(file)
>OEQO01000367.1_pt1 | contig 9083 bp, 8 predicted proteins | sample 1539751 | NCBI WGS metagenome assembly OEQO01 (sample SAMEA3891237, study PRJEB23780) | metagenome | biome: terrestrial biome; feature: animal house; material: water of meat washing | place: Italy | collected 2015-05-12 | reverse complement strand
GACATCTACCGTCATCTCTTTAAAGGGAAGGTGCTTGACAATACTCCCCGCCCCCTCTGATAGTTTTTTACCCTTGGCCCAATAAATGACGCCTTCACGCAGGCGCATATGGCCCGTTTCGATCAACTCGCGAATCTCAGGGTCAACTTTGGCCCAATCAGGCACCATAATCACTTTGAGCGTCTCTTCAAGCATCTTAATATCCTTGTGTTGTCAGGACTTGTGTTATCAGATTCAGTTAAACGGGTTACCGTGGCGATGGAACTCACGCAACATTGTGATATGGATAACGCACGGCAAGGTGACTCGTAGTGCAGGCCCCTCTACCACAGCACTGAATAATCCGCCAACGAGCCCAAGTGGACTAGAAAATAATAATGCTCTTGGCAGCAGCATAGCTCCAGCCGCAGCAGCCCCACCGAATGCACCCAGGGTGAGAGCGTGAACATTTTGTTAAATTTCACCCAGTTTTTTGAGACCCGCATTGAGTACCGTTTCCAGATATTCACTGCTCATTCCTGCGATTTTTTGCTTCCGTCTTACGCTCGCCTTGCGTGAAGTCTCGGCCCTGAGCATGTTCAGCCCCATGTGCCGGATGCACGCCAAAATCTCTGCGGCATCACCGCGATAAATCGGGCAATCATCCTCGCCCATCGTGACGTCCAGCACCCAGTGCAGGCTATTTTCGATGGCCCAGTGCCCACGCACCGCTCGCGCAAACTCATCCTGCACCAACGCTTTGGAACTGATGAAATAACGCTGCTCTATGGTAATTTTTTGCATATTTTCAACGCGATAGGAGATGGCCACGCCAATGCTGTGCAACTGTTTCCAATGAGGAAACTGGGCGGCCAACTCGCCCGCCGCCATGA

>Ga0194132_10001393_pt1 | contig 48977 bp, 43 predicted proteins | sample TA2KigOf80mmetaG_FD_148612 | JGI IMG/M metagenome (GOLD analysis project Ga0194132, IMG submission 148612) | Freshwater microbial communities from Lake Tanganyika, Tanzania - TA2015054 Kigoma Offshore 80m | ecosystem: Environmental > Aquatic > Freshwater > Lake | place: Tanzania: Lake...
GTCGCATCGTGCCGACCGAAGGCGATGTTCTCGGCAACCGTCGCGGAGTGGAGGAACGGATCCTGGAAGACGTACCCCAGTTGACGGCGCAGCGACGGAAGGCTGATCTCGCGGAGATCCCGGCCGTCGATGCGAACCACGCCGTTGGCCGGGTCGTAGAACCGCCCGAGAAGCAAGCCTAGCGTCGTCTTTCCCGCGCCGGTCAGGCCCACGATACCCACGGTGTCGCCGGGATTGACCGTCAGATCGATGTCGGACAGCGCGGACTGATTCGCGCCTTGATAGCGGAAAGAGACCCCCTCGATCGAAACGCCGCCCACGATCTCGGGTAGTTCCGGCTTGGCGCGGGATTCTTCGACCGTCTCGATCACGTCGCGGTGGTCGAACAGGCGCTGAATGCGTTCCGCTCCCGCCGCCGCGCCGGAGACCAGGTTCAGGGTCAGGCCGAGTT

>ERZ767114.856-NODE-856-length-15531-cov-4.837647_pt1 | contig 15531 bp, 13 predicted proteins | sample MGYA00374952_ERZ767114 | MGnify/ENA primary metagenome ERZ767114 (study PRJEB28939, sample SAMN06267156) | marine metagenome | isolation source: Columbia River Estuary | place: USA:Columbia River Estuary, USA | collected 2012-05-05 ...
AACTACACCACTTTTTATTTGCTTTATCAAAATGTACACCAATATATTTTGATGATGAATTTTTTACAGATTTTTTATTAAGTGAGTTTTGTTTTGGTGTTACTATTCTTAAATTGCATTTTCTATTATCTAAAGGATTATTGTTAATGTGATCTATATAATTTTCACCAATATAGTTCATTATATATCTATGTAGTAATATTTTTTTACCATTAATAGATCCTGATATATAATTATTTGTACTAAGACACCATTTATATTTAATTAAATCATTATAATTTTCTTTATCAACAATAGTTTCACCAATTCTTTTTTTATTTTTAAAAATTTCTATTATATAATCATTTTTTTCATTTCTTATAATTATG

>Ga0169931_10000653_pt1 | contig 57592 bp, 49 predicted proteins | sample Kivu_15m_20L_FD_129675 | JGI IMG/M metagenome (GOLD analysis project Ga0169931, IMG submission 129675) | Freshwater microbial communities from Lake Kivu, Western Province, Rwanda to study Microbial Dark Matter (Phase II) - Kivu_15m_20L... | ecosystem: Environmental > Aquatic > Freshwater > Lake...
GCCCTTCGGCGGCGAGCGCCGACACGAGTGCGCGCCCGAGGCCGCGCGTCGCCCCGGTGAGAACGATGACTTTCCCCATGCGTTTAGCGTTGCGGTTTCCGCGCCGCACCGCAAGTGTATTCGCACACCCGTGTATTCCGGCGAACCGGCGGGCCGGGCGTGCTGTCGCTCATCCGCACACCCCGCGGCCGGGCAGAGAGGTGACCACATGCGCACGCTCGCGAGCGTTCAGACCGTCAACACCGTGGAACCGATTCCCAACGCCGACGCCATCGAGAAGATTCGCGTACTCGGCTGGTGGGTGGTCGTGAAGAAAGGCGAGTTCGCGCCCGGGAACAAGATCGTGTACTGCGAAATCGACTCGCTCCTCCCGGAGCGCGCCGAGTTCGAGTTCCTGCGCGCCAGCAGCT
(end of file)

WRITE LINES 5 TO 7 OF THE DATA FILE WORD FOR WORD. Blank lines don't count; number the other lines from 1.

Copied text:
>ERZ767114.856-NODE-856-length-15531-cov-4.837647_pt1 | contig 15531 bp, 13 predicted proteins | sample MGYA00374952_ERZ767114 | MGnify/ENA primary metagenome ERZ767114 (study PRJEB28939, sample SAMN06267156) | marine metagenome | isolation source: Columbia River Estuary | place: USA:Columbia River Estuary, USA | collected 2012-05-05 ...
AACTACACCACTTTTTATTTGCTTTATCAAAATGTACACCAATATATTTTGATGATGAATTTTTTACAGATTTTTTATTAAGTGAGTTTTGTTTTGGTGTTACTATTCTTAAATTGCATTTTCTATTATCTAAAGGATTATTGTTAATGTGATCTATATAATTTTCACCAATATAGTTCATTATATATCTATGTAGTAATATTTTTTTACCATTAATAGATCCTGATATATAATTATTTGTACTAAGACACCATTTATATTTAATTAAATCATTATAATTTTCTTTATCAACAATAGTTTCACCAATTCTTTTTTTATTTTTAAAAATTTCTATTATATAATCATTTTTTTCATTTCTTATAATTATG

>Ga0169931_10000653_pt1 | contig 57592 bp, 49 predicted proteins | sample Kivu_15m_20L_FD_129675 | JGI IMG/M metagenome (GOLD analysis project Ga0169931, IMG submission 129675) | Freshwater microbial communities from Lake Kivu, Western Province, Rwanda to study Microbial Dark Matter (Phase II) - Kivu_15m_20L... | ecosystem: Environmental > Aquatic > Freshwater > Lake...